I can only imagine how daunting that this would be for someone new to the legal system. And while there are excellent resources out there, sometimes you need signposts to get you there.

After assisting a number of people at the front desk and speaking with public librarians in different parts of BC, I starting thinking: what if we could direct people to a tool that would mimic the help a librarian at Courthouse Libraries would provide? If you weren’t sure where to go, could there be a single page to get you started using BC court forms?

I am so pleased to say that thanks to a fantastic team of people, Clicklaw now has a simple tool that does just this. You can find it in the footer on each page under Laws, Cases and Rules – Forms, Self-Help Guides, or through our new Common Question featured on the homepage, Where can I find the rules, forms and guides for court?

This simple flowchart allows people to start with the idea that they need help with a form and quickly get to the right resources. If someone is unsure of the answer to a question, we’ve built in some “I don’t knows” to try to help get them moved through and ultimately connected with the resources that will help.

Try it out. As with any new idea, we would love feedback. Let us know if it’s helping you (or your clients), or if there is something we could do better.

Thank you to everyone who made this happen. It was truly a team effort. It involved the work of a number of Courthouse Libraries BC staff and was only possible because of the resources of our outstanding Clicklaw contributor community.


Clicklaw Wikibook Author Cliff Thorstenson Visits the Merritt Public Library

Clicklaw Wikibook author Cliff Thorstenson and Merritt Branch Librarian Deborha Merrick
Clicklaw Wikibook author Cliff Thorstenson and Merritt Branch Librarian Deborha Merrick

Continuing the tradition of Clicklaw Wikibook authors visiting their local public librariesLegal Help for British Columbians author Cliff Thorstenson recently visited the Merritt Branch of the Thompson-Nicola Regional District Library System. Local librarian Deborha Merrick told Cliff that she was pleased to add the latest edition of this very popular legal guide to her library’s legal information collection.

Written in plain language, the guide includes over 40 common legal problems faced by low income people, and outlines the first steps your client can take to address the problem. An annotated listing of over 60 referral resources is also included. The 2013 edition features updated information in family, welfare, employment insurance, and immigration law.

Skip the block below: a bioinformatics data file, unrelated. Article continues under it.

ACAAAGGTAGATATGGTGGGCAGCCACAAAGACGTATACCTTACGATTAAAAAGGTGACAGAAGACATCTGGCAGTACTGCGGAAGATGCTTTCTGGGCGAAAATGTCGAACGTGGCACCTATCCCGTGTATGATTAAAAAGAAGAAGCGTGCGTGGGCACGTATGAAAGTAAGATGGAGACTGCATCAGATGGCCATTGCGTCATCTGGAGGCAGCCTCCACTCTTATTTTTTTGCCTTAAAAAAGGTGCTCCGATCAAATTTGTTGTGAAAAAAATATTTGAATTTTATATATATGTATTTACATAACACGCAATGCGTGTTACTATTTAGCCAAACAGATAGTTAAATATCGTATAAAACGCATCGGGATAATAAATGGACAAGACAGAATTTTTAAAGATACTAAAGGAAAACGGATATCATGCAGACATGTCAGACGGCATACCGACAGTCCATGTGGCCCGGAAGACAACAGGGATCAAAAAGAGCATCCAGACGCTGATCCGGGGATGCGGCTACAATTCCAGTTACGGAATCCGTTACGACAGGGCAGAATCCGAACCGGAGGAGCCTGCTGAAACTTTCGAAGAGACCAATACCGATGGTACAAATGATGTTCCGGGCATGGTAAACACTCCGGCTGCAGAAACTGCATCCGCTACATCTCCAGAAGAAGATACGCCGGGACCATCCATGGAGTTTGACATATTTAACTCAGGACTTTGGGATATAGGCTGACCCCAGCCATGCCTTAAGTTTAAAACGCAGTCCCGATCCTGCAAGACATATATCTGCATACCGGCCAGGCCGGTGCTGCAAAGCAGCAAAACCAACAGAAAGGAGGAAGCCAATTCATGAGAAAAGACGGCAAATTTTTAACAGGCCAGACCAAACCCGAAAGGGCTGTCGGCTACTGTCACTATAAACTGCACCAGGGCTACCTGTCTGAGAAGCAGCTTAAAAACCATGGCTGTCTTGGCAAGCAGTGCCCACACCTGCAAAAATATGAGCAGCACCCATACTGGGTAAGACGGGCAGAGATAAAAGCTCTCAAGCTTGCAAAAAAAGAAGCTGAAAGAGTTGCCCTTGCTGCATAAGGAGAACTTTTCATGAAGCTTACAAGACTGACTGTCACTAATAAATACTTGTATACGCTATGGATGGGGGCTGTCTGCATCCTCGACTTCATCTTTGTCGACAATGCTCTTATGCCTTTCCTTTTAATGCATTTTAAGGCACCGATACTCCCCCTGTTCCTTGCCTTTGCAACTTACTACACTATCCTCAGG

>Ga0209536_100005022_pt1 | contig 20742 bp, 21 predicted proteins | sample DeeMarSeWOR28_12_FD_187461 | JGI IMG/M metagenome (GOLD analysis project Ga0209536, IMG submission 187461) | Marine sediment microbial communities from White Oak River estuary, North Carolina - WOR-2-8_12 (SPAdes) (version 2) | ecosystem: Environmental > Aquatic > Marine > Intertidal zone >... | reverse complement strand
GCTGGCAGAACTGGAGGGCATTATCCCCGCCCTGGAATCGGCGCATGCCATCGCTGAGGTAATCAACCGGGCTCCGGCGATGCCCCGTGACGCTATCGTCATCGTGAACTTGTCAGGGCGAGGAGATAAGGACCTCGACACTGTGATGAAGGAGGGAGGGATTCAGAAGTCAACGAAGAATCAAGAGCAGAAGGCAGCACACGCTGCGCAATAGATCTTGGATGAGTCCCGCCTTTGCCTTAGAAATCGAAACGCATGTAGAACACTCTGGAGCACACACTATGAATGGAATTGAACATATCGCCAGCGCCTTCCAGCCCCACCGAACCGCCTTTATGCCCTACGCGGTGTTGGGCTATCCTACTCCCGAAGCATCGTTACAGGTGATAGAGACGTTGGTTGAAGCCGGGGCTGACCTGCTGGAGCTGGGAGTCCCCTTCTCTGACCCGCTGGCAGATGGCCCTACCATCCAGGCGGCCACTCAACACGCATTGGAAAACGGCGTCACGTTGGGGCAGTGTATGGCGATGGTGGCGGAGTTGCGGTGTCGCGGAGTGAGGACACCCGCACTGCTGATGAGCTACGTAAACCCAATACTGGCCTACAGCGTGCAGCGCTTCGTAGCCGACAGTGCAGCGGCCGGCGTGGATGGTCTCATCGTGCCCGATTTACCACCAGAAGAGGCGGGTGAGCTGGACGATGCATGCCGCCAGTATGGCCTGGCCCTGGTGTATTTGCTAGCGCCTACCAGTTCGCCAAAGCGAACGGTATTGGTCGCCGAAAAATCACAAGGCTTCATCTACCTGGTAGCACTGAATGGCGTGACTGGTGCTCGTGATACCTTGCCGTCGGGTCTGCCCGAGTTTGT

Cliff published the first edition of Legal Help for Rural British Columbians; A guide to help non-legal professionals make legal referrals for their clients in 2008. Recognizing that this guide would be a helpful addition to public library collections and training, the LawMatters program worked with Cliff and a team of volunteer editors to update the 2009, 2011 and 2013 editions. Since 2012, the guide has also been available in a wikibook format. This innovative format makes the online guide easy to search, easy to update by the author and editors, and easy for readers to download and print a recently updated version of a page, chapter, or the whole guide.

For readers who would like their own copy, both wikibooks Legal Help for British Columbians and JP Boyd on Family Law are now available as an e-pub for e-readers and mobile devices. Just look for the e-pub download information on the right hand side of the main page of each wikibook. We are planning to have an information page available soon that will explain how e-pubs work, and how they compare to a PDF version.


A Death in Your Family – A Clicklaw Wikibook Produced by People’s Law School

A Death in Your FamilyWhether expected or unexpected, a death in the family is always an emotionally charged event that involves a considerable amount of last minute arrangements, both logistical and legal, that family members must attend to. 

For example, you may wonder if there is a prescribed time to dispose of a body or who should you first notify of your loved one’s death?  Is an autopsy automatically performed?  What is the coroner’s role in this situation?  Also, you may be wondering how to honor a loved one’s wish to donate their organs to science.  Answers to all of these questions and more are now available in a comprehensive wikibook,  A Death in Your Family, published by the People’s Law School.   This resource was first published in 2007 and was available in PDF format until its wikibook release.  For more information on wikibook features, see Clicklaw Wikibooks

Clicklaw features a Common Question that also addresses this topic – What legal issues do I need to attend to when a family member dies?  It includes links to resources on making funeral arrangements, obtaining death certificates as well as guidelines on some of the costs involved.